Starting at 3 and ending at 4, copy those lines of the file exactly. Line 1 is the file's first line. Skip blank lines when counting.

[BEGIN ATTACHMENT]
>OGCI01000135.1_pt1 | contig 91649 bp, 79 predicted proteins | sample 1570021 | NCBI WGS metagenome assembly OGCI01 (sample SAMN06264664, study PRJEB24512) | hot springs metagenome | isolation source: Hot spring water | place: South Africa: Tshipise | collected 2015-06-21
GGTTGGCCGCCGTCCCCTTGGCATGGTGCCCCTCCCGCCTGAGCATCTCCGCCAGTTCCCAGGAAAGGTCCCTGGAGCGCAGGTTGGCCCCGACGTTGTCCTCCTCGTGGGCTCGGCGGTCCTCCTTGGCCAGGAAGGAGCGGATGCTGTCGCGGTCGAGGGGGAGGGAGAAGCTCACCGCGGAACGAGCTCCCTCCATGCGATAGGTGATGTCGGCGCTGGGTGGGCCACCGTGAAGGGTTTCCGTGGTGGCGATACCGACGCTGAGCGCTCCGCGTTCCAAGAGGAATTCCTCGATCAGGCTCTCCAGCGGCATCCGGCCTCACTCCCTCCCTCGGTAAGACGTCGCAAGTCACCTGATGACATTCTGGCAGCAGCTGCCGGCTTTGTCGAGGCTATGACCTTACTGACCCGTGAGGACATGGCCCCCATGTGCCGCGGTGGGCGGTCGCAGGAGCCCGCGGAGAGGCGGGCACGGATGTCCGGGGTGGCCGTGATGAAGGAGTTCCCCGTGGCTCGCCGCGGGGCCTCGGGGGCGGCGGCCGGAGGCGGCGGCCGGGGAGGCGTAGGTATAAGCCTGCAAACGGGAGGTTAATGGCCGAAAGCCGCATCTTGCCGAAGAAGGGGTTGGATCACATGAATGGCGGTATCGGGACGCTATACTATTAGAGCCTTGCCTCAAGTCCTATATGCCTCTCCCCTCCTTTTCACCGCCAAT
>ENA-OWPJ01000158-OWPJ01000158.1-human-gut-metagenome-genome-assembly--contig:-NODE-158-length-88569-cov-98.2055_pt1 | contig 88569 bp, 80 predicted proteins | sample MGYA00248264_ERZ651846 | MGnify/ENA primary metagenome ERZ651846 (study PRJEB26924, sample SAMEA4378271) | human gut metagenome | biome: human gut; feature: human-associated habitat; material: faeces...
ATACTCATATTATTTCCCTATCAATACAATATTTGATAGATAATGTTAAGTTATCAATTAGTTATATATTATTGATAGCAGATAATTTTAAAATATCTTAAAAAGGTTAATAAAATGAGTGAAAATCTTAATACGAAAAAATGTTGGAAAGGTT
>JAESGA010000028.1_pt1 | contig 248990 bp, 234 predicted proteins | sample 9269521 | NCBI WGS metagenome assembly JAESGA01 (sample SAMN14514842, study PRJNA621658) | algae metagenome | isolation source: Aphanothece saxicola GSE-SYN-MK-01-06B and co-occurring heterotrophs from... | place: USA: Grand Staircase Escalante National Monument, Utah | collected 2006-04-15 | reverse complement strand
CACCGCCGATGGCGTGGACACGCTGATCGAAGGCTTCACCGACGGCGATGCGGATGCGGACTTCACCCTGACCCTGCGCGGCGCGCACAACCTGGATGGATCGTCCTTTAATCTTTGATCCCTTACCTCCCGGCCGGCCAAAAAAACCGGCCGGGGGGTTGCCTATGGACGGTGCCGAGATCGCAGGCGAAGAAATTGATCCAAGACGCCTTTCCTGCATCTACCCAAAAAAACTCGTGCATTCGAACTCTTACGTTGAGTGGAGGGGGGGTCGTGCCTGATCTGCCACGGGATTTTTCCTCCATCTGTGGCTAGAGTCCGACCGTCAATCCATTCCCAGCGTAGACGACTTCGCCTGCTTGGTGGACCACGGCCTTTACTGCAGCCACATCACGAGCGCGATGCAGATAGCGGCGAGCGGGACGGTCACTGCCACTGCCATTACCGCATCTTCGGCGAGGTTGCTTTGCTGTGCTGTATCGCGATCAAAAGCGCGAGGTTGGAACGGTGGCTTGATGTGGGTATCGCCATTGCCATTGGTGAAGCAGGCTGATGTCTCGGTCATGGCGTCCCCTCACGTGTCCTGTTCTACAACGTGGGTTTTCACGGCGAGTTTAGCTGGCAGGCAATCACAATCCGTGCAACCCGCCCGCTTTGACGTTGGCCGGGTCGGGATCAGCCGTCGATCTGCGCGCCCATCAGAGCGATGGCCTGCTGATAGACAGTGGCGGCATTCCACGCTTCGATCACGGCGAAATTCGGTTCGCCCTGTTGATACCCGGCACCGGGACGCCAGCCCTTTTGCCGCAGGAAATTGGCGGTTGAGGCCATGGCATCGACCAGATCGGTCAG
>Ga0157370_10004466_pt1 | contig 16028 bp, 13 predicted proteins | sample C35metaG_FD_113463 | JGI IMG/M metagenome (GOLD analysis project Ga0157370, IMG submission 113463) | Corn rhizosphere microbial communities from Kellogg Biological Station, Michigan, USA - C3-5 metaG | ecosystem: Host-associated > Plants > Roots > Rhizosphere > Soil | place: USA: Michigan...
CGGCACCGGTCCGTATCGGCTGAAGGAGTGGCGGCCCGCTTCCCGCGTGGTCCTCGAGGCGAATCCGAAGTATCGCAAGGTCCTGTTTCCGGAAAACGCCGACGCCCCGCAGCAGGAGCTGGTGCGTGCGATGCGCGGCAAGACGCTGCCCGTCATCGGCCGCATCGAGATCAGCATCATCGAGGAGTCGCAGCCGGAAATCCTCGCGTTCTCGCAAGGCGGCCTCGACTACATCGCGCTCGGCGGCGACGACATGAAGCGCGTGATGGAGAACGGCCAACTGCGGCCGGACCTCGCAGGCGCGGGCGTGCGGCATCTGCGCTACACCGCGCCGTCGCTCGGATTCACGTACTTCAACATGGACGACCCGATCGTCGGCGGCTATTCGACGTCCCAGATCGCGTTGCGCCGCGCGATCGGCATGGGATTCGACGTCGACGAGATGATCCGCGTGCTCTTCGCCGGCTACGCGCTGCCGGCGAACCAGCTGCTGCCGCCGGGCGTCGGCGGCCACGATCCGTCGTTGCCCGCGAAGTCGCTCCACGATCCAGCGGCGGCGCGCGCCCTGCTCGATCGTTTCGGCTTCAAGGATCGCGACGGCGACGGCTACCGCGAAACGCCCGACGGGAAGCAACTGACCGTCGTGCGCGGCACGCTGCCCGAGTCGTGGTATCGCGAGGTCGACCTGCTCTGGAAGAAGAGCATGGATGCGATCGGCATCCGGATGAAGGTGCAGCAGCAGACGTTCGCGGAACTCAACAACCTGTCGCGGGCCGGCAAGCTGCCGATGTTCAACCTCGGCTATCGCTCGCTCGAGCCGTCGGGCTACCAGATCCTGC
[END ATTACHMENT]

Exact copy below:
>ENA-OWPJ01000158-OWPJ01000158.1-human-gut-metagenome-genome-assembly--contig:-NODE-158-length-88569-cov-98.2055_pt1 | contig 88569 bp, 80 predicted proteins | sample MGYA00248264_ERZ651846 | MGnify/ENA primary metagenome ERZ651846 (study PRJEB26924, sample SAMEA4378271) | human gut metagenome | biome: human gut; feature: human-associated habitat; material: faeces...
ATACTCATATTATTTCCCTATCAATACAATATTTGATAGATAATGTTAAGTTATCAATTAGTTATATATTATTGATAGCAGATAATTTTAAAATATCTTAAAAAGGTTAATAAAATGAGTGAAAATCTTAATACGAAAAAATGTTGGAAAGGTT